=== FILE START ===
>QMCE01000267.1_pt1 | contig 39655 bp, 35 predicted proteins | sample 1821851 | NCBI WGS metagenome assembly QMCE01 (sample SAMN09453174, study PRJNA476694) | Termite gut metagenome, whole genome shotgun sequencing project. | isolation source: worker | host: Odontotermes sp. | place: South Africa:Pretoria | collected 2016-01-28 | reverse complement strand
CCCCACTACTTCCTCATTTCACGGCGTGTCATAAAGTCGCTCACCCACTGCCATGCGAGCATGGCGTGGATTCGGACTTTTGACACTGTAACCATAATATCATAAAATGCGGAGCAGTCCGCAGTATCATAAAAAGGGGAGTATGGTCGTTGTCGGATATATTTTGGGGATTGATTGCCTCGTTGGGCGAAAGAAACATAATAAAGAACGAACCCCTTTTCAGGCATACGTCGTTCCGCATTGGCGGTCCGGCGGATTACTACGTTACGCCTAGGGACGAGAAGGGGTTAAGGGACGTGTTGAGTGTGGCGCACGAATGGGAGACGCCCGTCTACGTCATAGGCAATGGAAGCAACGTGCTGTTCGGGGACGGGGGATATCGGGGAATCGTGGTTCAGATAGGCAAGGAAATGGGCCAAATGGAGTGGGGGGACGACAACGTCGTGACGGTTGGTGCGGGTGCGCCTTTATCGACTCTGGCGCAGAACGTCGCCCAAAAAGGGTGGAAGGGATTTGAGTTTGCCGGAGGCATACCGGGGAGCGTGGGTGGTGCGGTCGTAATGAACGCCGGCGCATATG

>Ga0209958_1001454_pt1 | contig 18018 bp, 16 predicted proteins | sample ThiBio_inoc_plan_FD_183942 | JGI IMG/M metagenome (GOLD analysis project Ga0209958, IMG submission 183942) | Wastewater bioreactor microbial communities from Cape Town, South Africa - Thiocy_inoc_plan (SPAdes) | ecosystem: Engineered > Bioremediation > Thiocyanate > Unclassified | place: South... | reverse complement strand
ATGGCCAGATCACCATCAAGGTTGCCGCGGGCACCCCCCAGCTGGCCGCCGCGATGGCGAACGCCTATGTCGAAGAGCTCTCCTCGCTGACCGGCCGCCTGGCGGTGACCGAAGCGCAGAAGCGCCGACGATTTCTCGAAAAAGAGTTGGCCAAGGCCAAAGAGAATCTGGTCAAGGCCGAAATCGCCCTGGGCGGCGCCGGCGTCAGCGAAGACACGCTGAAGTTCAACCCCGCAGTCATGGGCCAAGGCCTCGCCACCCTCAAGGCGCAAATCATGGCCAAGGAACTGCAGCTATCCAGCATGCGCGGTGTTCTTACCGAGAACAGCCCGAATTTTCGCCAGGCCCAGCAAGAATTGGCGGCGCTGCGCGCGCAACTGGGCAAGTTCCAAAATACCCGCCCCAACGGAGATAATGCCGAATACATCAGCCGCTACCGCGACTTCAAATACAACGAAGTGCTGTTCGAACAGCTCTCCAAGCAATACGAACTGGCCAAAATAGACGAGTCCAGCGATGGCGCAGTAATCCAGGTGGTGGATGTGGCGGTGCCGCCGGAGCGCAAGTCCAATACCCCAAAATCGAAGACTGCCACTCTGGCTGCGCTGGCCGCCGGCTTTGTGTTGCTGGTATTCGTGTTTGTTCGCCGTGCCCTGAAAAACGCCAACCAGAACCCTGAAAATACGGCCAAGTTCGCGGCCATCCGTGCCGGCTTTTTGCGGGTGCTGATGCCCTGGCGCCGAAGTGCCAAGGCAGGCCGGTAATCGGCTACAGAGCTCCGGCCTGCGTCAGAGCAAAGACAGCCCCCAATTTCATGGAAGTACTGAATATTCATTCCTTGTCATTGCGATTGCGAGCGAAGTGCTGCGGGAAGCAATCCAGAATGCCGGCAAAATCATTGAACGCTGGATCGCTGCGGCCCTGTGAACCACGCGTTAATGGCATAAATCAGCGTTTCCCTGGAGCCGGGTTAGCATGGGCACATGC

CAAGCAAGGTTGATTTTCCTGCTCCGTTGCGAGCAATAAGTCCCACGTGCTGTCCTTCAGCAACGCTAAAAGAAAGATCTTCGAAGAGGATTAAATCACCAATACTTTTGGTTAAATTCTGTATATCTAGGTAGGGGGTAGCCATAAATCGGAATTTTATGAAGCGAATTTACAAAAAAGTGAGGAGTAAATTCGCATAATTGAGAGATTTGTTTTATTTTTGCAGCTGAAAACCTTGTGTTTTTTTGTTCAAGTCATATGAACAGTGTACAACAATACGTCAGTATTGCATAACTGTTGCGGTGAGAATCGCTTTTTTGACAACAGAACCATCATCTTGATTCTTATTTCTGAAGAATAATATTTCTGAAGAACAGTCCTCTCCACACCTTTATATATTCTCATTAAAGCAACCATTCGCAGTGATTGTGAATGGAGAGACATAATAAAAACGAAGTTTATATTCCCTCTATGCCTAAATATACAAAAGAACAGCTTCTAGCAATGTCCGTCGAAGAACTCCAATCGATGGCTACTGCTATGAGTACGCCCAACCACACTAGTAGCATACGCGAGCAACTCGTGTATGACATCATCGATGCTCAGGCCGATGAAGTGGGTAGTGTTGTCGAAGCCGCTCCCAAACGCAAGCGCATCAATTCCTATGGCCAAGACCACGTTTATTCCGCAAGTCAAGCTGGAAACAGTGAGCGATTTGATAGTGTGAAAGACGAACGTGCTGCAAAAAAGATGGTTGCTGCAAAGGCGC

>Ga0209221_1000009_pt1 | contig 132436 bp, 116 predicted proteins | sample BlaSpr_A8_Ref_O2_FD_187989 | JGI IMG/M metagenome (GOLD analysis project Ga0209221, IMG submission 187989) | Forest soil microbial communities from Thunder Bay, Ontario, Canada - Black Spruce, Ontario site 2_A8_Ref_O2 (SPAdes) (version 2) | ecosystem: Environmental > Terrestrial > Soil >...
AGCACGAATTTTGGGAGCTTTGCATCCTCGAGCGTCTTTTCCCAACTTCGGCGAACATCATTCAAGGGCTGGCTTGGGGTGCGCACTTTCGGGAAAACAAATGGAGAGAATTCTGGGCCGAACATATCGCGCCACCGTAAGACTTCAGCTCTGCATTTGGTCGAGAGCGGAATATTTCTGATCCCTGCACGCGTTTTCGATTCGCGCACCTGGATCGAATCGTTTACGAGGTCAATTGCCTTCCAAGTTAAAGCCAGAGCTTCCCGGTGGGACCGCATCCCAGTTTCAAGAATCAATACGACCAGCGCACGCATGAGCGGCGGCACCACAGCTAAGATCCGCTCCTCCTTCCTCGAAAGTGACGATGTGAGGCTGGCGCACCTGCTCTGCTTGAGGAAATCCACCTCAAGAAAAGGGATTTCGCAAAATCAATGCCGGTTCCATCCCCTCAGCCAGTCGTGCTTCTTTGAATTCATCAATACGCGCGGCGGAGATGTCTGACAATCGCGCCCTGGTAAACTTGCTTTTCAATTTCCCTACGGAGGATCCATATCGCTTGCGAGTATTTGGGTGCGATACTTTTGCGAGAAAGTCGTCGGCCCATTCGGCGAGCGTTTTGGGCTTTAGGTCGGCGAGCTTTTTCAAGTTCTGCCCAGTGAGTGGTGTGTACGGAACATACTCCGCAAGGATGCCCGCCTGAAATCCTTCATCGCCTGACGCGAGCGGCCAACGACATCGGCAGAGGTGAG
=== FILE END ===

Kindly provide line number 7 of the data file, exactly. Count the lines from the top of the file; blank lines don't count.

AGCACGAATTTTGGGAGCTTTGCATCCTCGAGCGTCTTTTCCCAACTTCGGCGAACATCATTCAAGGGCTGGCTTGGGGTGCGCACTTTCGGGAAAACAAATGGAGAGAATTCTGGGCCGAACATATCGCGCCACCGTAAGACTTCAGCTCTGCATTTGGTCGAGAGCGGAATATTTCTGATCCCTGCACGCGTTTTCGATTCGCGCACCTGGATCGAATCGTTTACGAGGTCAATTGCCTTCCAAGTTAAAGCCAGAGCTTCCCGGTGGGACCGCATCCCAGTTTCAAGAATCAATACGACCAGCGCACGCATGAGCGGCGGCACCACAGCTAAGATCCGCTCCTCCTTCCTCGAAAGTGACGATGTGAGGCTGGCGCACCTGCTCTGCTTGAGGAAATCCACCTCAAGAAAAGGGATTTCGCAAAATCAATGCCGGTTCCATCCCCTCAGCCAGTCGTGCTTCTTTGAATTCATCAATACGCGCGGCGGAGATGTCTGACAATCGCGCCCTGGTAAACTTGCTTTTCAATTTCCCTACGGAGGATCCATATCGCTTGCGAGTATTTGGGTGCGATACTTTTGCGAGAAAGTCGTCGGCCCATTCGGCGAGCGTTTTGGGCTTTAGGTCGGCGAGCTTTTTCAAGTTCTGCCCAGTGAGTGGTGTGTACGGAACATACTCCGCAAGGATGCCCGCCTGAAATCCTTCATCGCCTGACGCGAGCGGCCAACGACATCGGCAGAGGTGAG